Ookla SpeedTest and Iperf are two very useful utilities for testing your pipes in terms of how much bandwidth they can pass. Their feature lists overlap, but there are also some differences. You are can read this post for a complete rundown on them, but in a nutshell:
SpeedTest: pushes traffic to an Internet server and measures latency, and upload and download speed.
Iperf: pushes TCP or UDP traffic between two hosts under your management and can measure bandwidth, jitter, and packet loss. Mostly used in WAN testing.
Through my discussions with fellow network engineers, I have learned that SpeedTest and Iperf are used in two main cases:
Preproduction stress testing
During and after a wired or wireless network implementation, they are used to test and measure capacity, voice quality, firewall rules, and multicast. The network engineer needs to test the network from different vantage points and make sure that the design and implementation deliver the required performance and services.This is a labor intensive task and is tolerated because it needs to be done only once.
Nobody knows if the network stays compliant with the initial requirements after it is put into production. When issues come up, we get to the troubleshooting use case of Iperf and SpeedTest. They are used to test whether performance has degraded or not. The problem now is that you need to RDP to the remote site and run the test from a local machine to the Internet or another WAN host. If that is not possible, you can try to guide an unskilled employee to run the test and send the results back. If everything else fails, you have to dispatch someone to the site with a laptop to do the testing. In addition, when you manage to get the bandwidth measurement you don’t know when the problem started, if it’s intermittent, and often you don’t have historical baseline data to know whether you have deviated from the expected network performance.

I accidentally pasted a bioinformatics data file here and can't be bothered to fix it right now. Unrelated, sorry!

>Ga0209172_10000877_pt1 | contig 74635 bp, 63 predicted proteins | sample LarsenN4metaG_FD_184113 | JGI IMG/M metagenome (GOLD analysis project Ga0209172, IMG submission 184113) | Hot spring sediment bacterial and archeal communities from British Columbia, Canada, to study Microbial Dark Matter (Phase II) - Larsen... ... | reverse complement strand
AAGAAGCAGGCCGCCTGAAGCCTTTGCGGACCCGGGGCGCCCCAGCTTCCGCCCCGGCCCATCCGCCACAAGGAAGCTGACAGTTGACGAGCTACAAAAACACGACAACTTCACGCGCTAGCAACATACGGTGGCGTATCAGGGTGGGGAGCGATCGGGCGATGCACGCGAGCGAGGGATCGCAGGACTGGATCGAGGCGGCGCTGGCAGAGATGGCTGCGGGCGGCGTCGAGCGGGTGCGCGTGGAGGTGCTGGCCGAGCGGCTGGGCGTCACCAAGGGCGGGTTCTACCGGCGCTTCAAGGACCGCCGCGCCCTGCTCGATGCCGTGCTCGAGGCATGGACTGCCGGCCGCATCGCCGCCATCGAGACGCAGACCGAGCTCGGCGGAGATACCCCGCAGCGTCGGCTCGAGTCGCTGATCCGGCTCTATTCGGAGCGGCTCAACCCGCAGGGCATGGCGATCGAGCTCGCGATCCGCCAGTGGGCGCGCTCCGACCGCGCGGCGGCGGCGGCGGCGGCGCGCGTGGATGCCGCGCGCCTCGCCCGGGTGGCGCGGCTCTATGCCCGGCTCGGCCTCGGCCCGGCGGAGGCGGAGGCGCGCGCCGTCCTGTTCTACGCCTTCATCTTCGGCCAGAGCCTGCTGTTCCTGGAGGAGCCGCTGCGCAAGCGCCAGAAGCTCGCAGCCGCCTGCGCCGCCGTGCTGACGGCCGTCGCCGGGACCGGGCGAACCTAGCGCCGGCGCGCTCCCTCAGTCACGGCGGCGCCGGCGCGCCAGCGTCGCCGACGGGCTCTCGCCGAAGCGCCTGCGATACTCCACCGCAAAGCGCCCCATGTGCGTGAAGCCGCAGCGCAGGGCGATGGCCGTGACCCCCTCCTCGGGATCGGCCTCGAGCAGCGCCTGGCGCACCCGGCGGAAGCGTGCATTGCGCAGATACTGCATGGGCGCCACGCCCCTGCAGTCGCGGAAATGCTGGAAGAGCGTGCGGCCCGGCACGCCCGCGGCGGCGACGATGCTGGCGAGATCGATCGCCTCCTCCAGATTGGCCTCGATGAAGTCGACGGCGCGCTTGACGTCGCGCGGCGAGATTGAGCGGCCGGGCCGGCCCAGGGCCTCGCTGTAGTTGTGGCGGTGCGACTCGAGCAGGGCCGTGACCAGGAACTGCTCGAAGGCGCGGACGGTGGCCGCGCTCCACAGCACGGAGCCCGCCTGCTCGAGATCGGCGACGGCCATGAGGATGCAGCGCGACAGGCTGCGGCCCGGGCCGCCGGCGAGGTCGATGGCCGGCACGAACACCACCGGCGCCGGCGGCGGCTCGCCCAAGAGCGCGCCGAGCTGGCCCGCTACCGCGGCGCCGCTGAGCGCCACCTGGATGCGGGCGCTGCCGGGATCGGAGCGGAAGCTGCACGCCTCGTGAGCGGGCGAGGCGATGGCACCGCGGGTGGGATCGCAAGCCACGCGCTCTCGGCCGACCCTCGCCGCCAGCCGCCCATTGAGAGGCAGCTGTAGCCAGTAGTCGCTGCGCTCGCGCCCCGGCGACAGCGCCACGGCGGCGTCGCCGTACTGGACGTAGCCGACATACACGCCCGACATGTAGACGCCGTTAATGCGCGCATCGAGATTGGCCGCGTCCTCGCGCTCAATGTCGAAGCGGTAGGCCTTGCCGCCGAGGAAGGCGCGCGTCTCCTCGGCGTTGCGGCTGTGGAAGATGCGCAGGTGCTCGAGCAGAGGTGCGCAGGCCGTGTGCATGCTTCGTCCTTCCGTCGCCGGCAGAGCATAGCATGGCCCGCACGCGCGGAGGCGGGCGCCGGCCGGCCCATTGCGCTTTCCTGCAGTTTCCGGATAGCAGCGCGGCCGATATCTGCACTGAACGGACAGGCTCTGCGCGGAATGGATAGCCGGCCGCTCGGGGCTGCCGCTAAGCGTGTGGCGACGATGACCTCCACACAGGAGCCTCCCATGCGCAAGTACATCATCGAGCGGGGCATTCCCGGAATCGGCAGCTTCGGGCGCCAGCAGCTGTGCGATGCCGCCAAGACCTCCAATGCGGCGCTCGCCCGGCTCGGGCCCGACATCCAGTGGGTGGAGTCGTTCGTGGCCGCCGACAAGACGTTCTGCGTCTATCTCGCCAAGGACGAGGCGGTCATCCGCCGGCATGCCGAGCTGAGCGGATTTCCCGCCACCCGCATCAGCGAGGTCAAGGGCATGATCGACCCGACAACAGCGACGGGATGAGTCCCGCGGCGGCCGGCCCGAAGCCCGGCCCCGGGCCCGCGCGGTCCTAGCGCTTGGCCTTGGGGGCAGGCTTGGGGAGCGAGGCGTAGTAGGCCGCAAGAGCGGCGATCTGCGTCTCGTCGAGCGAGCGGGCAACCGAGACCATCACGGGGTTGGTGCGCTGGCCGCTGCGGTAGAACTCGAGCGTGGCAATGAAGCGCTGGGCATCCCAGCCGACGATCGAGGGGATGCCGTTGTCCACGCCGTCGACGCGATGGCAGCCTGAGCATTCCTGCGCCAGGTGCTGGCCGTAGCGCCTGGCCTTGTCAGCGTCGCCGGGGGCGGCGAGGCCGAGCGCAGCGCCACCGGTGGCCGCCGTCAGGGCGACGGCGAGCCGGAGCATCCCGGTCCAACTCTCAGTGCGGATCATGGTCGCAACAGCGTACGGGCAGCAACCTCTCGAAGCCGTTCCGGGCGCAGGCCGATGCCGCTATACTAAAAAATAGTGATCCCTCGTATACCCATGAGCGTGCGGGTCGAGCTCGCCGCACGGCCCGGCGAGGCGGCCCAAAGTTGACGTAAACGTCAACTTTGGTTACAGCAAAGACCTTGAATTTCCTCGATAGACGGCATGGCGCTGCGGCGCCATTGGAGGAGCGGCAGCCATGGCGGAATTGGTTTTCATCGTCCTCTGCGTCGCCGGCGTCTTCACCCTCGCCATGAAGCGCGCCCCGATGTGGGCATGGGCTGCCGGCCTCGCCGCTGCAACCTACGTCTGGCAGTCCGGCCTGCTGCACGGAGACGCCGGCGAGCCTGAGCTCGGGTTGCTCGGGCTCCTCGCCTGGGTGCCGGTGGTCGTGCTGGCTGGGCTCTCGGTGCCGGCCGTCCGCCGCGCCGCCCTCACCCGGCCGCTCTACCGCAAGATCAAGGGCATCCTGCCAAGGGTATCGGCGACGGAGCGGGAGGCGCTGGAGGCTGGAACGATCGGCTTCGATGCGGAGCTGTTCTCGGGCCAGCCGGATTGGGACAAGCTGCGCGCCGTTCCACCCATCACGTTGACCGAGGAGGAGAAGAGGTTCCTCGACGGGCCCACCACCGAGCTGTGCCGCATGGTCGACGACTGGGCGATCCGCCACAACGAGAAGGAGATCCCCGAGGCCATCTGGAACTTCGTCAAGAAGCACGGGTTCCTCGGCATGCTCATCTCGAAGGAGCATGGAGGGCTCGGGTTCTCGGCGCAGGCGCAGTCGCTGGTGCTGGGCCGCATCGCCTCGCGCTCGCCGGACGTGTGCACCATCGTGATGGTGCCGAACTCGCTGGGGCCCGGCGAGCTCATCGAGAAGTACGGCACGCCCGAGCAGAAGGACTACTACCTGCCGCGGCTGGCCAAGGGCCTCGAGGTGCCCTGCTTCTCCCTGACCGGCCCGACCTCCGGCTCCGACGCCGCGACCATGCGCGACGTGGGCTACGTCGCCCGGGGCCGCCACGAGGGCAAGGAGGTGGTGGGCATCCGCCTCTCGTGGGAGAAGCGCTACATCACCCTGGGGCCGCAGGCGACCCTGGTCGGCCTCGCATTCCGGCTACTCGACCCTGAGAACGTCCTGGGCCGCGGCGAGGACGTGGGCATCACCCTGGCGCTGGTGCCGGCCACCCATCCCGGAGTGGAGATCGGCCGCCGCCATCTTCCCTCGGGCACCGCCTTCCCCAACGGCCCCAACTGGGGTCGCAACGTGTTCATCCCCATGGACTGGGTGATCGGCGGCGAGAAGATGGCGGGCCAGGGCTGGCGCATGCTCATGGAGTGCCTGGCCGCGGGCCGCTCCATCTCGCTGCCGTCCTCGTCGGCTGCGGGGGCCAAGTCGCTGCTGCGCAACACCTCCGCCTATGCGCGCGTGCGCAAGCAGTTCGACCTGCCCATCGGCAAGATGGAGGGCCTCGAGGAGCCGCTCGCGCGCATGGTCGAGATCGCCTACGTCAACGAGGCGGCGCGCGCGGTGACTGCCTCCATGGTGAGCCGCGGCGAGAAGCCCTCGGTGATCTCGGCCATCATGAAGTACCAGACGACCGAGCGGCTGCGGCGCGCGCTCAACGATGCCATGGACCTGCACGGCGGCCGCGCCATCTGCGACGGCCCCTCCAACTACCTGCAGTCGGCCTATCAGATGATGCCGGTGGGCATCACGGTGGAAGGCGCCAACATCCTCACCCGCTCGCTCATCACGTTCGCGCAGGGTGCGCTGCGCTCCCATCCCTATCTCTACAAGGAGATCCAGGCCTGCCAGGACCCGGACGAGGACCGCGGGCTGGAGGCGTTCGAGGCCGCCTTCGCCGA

This is a reactive usage of Iperf and SpeedTest and although it can answer many questions, it fails to capture the whole picture.
Baselining network bandwidth performance enables proactive detection of performance issues, as well as collection of statistics that can help identify suffering sites that need infrastructure upgrades.
With NetBeez, you can automate this baselining by using permanently installed agents at each remote site that run Iperf and SpeedTest continuously. The agents can be deployed during the network implementation phase and stay there to baseline and monitor the network for performance degradation issues. If an issue comes up, you are notified as soon as it happens and you don’t have to wait for a user to complain about slowness anymore.
Below we can see a UDP test that runs three times every hour between a wireless and a wired agent, and measures bandwidth, jitter, and packet loss.
Below, an Ookla SpeedTest runs four times every hour and records upload speed, download speed, and latency to a server hosted in Independence, MO (Server ID: 8088).
If you want to try this out yourself, you can sign up for a demo and then request a trial. You will have your own dashboard and will be able to run iperf, speedtest, and many other network performance monitoring tests.